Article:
The movie wouldn't work if we somehow didn't care for our titular figure, but thankfully, that's not the case. For a robot, let alone one who doesn't speak, it's astonishing how well-defined a character and personality WALL·E is. I've always had issues with caring, or developing feelings, for characters that are by definition devoid of genuine emotion, but both "WALL·E" and "A.I." found ways around it in having their robot leads develop personalities, either via glitch or specific programming. Turns out WALL·E is one of the more carefully etched figures we've seen in a movie this year, and the filmmakers have equipped him with delicate character development that slowly allows us in and to go along with him through his emotional journey. WALL·E is a creature imbued with sweetness and child-like fascination, as illustrated in how he cherishes little knick-knacks left behind by the human race, whether they're Rubik's cubes, bras, rubber duckies or engagement rings (though he prefers the case to the ring itself).

But he's perhaps best defined by his obsession with the film version of "Hello Dolly!" Before he goes to "sleep" each night, he watches a chunk of the film on his video iPod and longs for someone/something to share a hand-holding session or a dance with; he also records songs from the film and listens to them on playback as he engages in his single-handed clean-up. When Eve finally arrives (she gets born/programmed by her ship before his eyes), WALL·E's immediately entranced, and his extremely shy and courteous courting of her to the strains of Louis Armstrong's "La Vie en Rose" is irresistably adorable. She initially resists -- she's there to follow through on what she's programmed to do -- and shoots at him whenever he chuckles or makes a charmed noise at something she does, but when she finally subsides, and they "meet cute" and introduce themselves, it may be the cutest thing ever. When she's taken back by her ship, WALL·E's determination is more than just a cute character tic, it's rousing and moving all at once; he's finally found companionship at last, and he's not going to lose it.

It's nothing new for Pixar films to be blessed with incredibly gorgeous visuals, but "WALL·E" has so many stunningly beautiful images and sequences, one would be forgiven for being too transfixed to heed the story/characters much mind on a first viewing. When you see that Coens regular Roger Deakins was a 'visual consultant,' everything starts to make sense. There are some quick visual gags that alternate between amusing (an ad proclaiming "Time for Lunch... in a Cup!" and an "Outlet Mall Coming Soon" sign on the moon) and brilliant (WALL·E playing Pong against an immobile Eve), but the chiefly memorable visuals on display here are the ones that may just drop your jaw depending how big a screen you see them on. I found the animation tremendous at every turn, but I was particularly taken with the sequence of WALL·E traveling through orbit on the back of the rocket, and the film's opening shot of space set to "Put On Your Sunday Clothes" from "Hello, Dolly!," as the camera flies towards (and through) a decimated earth with garbage piled as high as the sky. It's a simultaneously beautiful, haunting and darkly funny image that had me from the get-go.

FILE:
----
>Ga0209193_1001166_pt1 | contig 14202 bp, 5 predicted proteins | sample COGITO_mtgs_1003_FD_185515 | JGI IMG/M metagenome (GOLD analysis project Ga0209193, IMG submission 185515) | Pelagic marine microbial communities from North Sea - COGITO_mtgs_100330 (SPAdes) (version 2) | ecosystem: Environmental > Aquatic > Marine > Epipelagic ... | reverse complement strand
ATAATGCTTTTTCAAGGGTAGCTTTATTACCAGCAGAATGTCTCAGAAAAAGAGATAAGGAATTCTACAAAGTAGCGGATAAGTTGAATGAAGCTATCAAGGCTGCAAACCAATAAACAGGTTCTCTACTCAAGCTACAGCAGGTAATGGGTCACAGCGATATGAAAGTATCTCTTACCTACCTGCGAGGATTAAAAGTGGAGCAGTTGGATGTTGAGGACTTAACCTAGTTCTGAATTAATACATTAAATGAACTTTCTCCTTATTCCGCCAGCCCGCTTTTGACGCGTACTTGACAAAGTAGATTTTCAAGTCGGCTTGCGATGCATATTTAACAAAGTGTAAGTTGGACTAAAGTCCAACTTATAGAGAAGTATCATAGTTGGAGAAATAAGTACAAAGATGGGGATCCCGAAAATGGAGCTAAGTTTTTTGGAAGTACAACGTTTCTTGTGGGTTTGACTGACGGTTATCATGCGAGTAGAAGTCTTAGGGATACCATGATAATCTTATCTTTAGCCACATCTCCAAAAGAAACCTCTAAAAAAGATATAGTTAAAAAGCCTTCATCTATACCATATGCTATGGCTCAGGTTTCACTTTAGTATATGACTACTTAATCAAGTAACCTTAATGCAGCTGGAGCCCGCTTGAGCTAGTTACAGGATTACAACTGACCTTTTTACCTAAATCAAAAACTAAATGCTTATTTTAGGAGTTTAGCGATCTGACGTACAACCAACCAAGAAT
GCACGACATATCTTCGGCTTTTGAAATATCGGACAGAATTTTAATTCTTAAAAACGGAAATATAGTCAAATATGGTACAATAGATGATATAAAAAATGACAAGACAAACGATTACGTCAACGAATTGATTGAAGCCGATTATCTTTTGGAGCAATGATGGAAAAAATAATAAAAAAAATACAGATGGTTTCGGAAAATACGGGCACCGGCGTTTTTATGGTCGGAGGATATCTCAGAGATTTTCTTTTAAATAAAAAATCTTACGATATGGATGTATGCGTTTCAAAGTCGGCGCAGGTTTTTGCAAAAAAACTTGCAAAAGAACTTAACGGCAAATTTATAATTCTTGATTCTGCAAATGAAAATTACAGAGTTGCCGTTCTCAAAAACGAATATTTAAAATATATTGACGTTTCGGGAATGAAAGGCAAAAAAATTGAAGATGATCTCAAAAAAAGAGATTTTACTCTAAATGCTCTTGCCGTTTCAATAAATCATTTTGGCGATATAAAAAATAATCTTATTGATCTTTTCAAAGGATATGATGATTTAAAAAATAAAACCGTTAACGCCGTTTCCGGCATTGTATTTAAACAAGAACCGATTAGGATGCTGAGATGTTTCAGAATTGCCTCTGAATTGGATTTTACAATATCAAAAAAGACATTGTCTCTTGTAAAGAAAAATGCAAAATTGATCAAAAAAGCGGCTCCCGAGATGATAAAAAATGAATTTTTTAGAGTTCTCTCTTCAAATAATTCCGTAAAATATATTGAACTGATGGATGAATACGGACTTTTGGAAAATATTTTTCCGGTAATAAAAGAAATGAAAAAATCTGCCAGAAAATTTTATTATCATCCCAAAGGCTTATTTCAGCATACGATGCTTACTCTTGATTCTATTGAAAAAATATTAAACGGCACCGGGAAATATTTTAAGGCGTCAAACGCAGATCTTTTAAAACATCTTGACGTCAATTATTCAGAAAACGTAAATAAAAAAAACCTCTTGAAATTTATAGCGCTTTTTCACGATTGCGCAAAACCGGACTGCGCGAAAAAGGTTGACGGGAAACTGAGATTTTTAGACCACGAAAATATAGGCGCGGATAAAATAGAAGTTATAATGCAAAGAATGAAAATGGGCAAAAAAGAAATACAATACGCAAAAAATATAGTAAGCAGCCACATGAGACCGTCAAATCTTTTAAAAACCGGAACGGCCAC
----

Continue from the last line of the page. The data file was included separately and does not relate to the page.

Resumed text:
I've read about a dozen articles speculating about what a risk "WALL·E" represents in that its first 38 minutes offer almost no dialogue (WALL·E and Eve mostly just hum and make whirring noises), and questioning whether kids will be able to sit still for an extended, word-free chunk that bears more in common with works of Tati, Chaplin and Keaton than old adventures with Buzz, Nemo and Sully. To this, I ask, are they fucking kidding? If anything, kids are bored by dialogue, and in my experience, they're far more engaged by moments centric on visuals and action than witty banter. Hell, wasn't "Ratatouille" considered a relative box office 'disappointment' because it was too reliant on the screenplay and dialogue for the wee tykes? I think kids are going to go for "WALL·E" in a big way, and if anything, enjoy the first third the most. If very young kids will have issue with anything, I think it might be with grasping the ideas at work here. The actual concept of robots and understanding the whole being-programmed and lack-of-free-will elements can be a bit jarring or confusing (during some quieter moments, I heard a toddler or two ask 'Why did he/she do that?'), and some smaller ones may not quite comprehend how the earth ended up this way, or why all these people are all so fat and can't walk. I think WALL·E and EVE will be their eyes and ears and largely get them through it, but it is kind of heady stuff for little ones.

Even as someone who loves the film, some of the ejaculatory hyperbole I'm reading (particularly on Ain't It Cool News) seems to take expectations to an absurd, almost impossible-to-reach degree, and I've already talked to two different people who, while still liking the film, found themselves to be somewhat let down. To be blunt, you should be excited about the emotionally intimate, aesthetically epic "WALL·E" -- I love it unabashedly, regardless of what any review can or will ever say about it -- but I worry about overhyping it. I'll be the first to admit, it's not a perfect film (I'm still working out how I feel about the brief use of real human actors). That said, if you are at all susceptible to the magic that movies are capable of, you really have no excuse to miss this. Pay the 'G' rating, with its implications of being kiddie-oriented, no mind; "WALL·E" is more thoughtful, daring, entertaining and emotionally satisfying than anything else playing in theaters right now, and I can't recommend it enough.


Blogger Steve Schwartz said...

very good review! i can't say how much i loved this movie. i think the first 40 minutes were my favorite in a film, over the past five, maybe even ten years. andrew stanton has proven himself once again.
it was in ever way a classic science fiction film, in a time when the genera has been sort of fading away. i was expecting a masterpiece, and while there were some bugs (live action, which gave a horrible taste in my mouth to happy feet a few years back) it really came through and met my impossible standards.
this has been a great year for the animated film.

11:41 PM